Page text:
Tracking 15 key technologies, fraud in nanotechnology – and other insights into R&D management
Too busy to read what they write about R&D? Never fear. At Science|Business we love this stuff. Here’s the cream off the top of recent publications.
EU reports on 15 key technologies
The EU puts a lot of effort into surveying the technology landscape. And its position means that these exercises can draw on a wide range of expertise from throughout Europe. Whether this makes for quality is another matter. It does, though, mean that it is worth looking at the output, certainly when it touches on your own area.
This new batch of "Fifteen expert reports on key research and technology domains for Europe's future" comes from the EU's Foresight initiative. We like the comment that "Europe needs to project a more optimistic, proactive approach in its research policy, rather than being deterred by its weaknesses and threats." Europeans are great at looking on the gloomy side, while Americans are ever the optimists - sometimes without reason. On the same front, the group also says that "in benchmarking itself with the United States (US) and Japan, Europe needs to adopt a strong 'differentiation' approach rather than an 'imitation' approach, where the emphasis is in building on Europe’s particular strengths and competencies in current, potential and emerging sectors".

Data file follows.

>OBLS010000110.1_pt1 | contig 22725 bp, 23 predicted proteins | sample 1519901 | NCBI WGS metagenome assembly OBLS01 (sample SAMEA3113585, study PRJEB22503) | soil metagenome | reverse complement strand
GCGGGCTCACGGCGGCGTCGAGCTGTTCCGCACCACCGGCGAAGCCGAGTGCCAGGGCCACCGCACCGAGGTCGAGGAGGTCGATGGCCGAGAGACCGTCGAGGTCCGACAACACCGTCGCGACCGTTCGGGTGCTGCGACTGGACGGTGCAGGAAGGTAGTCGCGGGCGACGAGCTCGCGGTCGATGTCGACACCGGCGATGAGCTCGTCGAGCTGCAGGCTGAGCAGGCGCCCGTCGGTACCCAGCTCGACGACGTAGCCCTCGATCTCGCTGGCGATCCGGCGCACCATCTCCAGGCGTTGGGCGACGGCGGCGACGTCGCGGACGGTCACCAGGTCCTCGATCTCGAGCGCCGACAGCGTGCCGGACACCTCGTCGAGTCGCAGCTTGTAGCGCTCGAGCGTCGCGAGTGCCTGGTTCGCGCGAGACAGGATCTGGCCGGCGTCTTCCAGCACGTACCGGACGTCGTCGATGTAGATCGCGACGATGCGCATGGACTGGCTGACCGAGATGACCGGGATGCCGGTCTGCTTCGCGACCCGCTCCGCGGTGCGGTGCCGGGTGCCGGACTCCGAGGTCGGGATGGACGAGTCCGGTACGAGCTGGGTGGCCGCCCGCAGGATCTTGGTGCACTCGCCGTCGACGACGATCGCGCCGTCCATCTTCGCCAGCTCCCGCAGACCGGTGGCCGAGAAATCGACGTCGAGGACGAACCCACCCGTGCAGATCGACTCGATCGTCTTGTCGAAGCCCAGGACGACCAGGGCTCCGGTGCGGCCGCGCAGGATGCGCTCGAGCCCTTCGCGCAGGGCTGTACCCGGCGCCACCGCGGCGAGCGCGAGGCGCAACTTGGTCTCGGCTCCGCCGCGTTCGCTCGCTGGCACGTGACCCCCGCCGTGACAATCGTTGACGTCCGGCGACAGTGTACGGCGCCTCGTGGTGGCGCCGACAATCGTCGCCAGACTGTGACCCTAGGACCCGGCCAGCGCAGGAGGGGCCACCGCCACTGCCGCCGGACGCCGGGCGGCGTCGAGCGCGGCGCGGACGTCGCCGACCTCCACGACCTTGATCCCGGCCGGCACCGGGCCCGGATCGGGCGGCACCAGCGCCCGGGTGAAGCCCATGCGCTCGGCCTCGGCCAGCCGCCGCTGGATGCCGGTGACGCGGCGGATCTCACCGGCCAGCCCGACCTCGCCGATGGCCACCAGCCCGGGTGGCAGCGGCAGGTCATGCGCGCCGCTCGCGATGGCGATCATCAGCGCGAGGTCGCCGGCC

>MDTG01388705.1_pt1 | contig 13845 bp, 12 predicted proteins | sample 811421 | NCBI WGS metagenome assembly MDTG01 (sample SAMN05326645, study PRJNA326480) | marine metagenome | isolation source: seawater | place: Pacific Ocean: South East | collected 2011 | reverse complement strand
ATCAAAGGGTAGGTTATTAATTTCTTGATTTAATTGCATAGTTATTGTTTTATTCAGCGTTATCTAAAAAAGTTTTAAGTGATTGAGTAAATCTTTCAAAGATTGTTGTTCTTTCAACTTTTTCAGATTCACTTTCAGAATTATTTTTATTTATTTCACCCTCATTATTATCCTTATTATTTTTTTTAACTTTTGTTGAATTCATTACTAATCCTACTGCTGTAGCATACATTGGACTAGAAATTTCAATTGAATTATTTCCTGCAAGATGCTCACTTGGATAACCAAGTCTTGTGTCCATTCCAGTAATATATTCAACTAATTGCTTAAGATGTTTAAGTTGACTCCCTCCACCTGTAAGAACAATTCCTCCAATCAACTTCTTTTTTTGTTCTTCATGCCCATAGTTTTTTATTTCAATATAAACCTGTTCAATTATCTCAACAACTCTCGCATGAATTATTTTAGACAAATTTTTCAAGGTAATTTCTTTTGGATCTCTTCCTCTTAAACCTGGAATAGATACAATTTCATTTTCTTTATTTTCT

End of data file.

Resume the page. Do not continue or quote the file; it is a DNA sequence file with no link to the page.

Meanwhile, the EU has also launched a new web site to track progress to its stated target, of spending 3 per cent of gross domestic product on R&D. It isn't just a plan to put more into R&D, but also to get more out in the process. "Leveraging investment in R&D became a key element of this strategy following the Barcelona European Council’s objective to raise overall R&D investment to 3% of GDP by 2010."
Roke Manor opens lab – but what about the wine cellar?
How times have changed in British industrial research. “After more than 15 years, manufacturers will get access to Roke Manor Research's world-class cellular design and development capability,” begins a statement from Roke Manor Research. Why is that interesting? Because Roke Manor is no ordinary lab. It was founded in 1956 by Plessey, and then picked up by Siemens after it and GEC gobbled up the smaller telecoms manufacturer. The facility, near Romney, is one of the old-style "country house" R&D centres so familiar in Britain.
Ask them to tell you about what happened to the wine cellar during the hand-over from GEC. Since then, Roke has steadily taken on more contract work for other companies. It has opened up access to its mobile telephony work because Siemens is selling off its own mobile division to BenQ.
Meanwhile, another great British research institution is changing hands: Sweden’s Ericsson is to buy assets of Marconi for £1.2 billion.